Comic Reviews for 7/19/17

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Batman #27

One man finds himself caught between the forces of the War of the Jokes and Riddles like a kite in a hurricane, being pushed and pulled between Joker, Riddler, and Batman; and his family’s safety hanging in the balance.

There’s been one character that’s popped up randomly but reliably since King started his run on Batman, and he finally gets an issue (at least one issue) all to himself. Ironically, King is using his focus on this character to give us a ground level perspective on the war, what it’s like to be a small time criminal with some notable skills in the middle of one of the most tumultuous times in Gotham’s history. It’s not only the opportunity to give pathos to someone who’s been a joke up until now, but in that pathos, we better understand the toll this war pays on even the D-listers of the city. And, of course, King handles it with the same poetry he’s handled the rest of the series, showing us the seeds of a flower that’s already bloomed.

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WAR FOR THE PLANET OF THE APES (2017): Ape-ocalypse Now

Planet of the Apes has always been our most cynical popular sci-fi franchise, weaving through each entry the idea that we humans deserve everything coming to us, and are responsible for bringing the world down on top of ourselves. War for the Planet of the Apes continues the tradition, putting this series’ tribe of simians through the worst that humanity has to offer them.

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A GHOST STORY (2017) Will Follow You Home

In the span of two movies and one year, David Lowery has become one of my favorite directors working today. Last year’s Pete’s Dragon was an emotionally resonant film that put viewers into the head of a young boy learning to find his place in the world without losing himself if in it; and the best film in the “boy with a magic friend” genre since ET. A Ghost Story similarly takes on the spectrum of emotion, starting at loss and pushing through longing to whatever may be on the other side. It’s a pure tone piece, personal but universal, deliberately plodding through its 90 minute runtime, making each shot stick around long enough to force you to confront your emotions.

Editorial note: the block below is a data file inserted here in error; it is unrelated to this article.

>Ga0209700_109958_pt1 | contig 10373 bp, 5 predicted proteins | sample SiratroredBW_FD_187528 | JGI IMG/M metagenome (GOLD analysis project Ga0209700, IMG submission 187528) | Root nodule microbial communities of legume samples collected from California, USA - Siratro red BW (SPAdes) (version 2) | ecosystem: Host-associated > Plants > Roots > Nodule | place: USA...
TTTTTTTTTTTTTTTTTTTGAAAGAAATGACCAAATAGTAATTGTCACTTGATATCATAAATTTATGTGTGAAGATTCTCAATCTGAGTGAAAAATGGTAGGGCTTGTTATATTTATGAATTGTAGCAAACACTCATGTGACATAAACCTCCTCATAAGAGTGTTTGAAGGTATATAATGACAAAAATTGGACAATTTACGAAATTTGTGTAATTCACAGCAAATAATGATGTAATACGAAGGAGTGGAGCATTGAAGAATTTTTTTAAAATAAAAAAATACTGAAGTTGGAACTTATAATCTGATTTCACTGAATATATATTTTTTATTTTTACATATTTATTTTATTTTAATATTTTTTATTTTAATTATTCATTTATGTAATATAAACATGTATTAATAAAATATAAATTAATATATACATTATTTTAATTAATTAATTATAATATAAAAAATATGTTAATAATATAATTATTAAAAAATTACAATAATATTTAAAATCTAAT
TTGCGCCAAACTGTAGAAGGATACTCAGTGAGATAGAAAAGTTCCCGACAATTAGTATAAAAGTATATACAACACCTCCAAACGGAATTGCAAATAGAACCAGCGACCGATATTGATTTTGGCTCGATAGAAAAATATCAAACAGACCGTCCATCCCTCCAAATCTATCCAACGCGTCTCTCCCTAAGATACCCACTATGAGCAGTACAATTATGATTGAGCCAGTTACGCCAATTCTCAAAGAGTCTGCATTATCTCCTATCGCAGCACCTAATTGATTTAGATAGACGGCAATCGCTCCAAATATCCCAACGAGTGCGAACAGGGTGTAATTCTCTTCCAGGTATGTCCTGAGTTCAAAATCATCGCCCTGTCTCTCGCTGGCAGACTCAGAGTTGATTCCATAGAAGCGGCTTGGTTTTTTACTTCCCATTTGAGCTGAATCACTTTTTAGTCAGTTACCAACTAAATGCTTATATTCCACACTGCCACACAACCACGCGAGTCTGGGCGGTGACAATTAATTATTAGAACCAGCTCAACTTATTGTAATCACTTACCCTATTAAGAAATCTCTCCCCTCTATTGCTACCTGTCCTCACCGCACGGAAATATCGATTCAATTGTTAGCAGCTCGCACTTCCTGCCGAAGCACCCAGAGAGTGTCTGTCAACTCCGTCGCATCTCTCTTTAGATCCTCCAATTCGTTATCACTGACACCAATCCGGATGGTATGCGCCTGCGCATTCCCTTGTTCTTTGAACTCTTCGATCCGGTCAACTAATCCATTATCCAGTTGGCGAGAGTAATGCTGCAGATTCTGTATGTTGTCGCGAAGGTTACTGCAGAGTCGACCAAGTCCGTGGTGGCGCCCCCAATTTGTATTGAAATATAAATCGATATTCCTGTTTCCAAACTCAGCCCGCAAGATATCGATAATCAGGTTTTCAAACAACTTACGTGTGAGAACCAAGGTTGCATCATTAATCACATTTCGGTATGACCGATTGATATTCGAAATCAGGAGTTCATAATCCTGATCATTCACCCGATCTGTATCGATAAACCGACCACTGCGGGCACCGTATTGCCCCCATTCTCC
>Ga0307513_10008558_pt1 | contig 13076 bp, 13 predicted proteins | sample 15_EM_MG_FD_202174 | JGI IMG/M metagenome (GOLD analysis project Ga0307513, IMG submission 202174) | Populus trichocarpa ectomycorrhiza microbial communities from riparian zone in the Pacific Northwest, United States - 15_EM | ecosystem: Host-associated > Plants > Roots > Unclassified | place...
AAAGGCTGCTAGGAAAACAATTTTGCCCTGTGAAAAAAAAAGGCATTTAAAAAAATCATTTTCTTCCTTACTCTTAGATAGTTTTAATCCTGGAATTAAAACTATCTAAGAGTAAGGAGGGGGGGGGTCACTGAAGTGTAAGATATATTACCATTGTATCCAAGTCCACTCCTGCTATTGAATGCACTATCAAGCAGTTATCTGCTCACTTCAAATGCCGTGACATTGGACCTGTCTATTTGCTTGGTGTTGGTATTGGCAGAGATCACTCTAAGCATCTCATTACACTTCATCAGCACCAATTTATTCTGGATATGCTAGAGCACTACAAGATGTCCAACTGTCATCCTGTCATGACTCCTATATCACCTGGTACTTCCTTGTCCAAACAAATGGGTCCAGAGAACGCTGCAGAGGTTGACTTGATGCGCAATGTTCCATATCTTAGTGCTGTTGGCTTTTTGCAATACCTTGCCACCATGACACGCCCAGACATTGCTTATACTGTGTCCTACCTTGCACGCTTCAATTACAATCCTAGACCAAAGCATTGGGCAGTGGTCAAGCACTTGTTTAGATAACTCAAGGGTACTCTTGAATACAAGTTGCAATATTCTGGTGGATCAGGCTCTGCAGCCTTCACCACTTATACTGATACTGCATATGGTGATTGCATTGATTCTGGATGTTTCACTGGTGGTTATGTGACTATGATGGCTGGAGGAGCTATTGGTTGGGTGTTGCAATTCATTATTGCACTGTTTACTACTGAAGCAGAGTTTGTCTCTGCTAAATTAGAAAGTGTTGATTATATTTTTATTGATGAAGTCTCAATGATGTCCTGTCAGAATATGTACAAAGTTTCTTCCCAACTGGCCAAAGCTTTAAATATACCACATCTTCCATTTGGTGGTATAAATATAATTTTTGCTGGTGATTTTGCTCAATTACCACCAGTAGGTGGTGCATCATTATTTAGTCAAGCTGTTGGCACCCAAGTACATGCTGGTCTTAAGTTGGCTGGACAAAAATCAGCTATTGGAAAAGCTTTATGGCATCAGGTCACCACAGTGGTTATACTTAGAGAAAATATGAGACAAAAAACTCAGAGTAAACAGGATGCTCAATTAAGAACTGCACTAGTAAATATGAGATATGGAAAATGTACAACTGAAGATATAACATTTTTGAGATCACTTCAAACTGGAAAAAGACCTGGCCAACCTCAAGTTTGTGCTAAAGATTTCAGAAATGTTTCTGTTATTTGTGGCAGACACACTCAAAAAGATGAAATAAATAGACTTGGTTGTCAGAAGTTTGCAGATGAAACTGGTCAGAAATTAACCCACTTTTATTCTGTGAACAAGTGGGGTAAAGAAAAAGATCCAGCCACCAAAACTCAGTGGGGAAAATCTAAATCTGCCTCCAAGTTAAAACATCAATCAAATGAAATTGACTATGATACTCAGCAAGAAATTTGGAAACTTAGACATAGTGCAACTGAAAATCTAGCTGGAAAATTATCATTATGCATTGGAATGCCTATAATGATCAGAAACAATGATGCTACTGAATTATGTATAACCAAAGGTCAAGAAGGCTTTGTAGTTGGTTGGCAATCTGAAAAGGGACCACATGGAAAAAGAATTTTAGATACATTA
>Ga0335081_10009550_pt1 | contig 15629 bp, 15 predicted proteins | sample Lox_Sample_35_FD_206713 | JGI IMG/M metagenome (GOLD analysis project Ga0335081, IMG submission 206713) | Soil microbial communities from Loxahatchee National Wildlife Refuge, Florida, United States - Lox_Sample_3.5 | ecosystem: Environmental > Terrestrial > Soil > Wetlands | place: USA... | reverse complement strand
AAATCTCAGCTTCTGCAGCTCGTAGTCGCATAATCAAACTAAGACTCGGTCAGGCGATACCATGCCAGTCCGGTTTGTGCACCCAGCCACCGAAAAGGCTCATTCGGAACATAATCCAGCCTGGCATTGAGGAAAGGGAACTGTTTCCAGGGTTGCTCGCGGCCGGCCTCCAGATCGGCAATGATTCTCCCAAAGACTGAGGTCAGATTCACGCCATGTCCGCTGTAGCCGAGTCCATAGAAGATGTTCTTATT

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SPIDER-MAN: HOMECOMING (2017): An Un-Amazing Addition to the MCU

~This review contains spoilers.~

Spider-Man: Homecoming is the best example so far of the Marvel Cinematic Universe house style working against itself. It’s not that Homecoming is a bad movie, far from it; but it’s a better Marvel movie than it is a Spider-Man one. I write this knowing full well that my own closely-held personal opinions about the character are getting in my own way of enjoying this movie, and I think that, if I were less of a fan of the character, I would enjoy this movie much more than I do. While not to the same degree as with the Amazing Spider-Man movies, I just don’t really see an essential Spider-Man-ness shine through Homecoming as much as I sense just another addition to the MCU juggernaut.

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Comic Reviews 6/28/17

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Secret Empire #5

Black Widow is captured by Hydra, but has a plan to turn one of their generals against Steve, while also sending her agents to retrieve a new ally. Meanwhile, Tony’s hunt for the cube fragments turn up more duds than wins in Wakanda and Madripoor. And Steve plans an attack that has even one of his Avengers, Odinson, doubting his loyalty.

While previous issues of Secret Empire have been objectionable, this is the first I’d rate as just bad. The opening with Black Widow is strong, but after that the plot with Tony’s team’s search and eventual return to base peaks early, in Wakanda, and tries and fails to drag the momentum from the Black Panther cameo through the rest of the issue. It also doesn’t help that the panel layouts are overcomplicated, preferring dramatic double-page splashes to creating a readable sense of space or time. It also looks like someone smudged a bunch of ink all over the finished pages, making everything needlessly dark.

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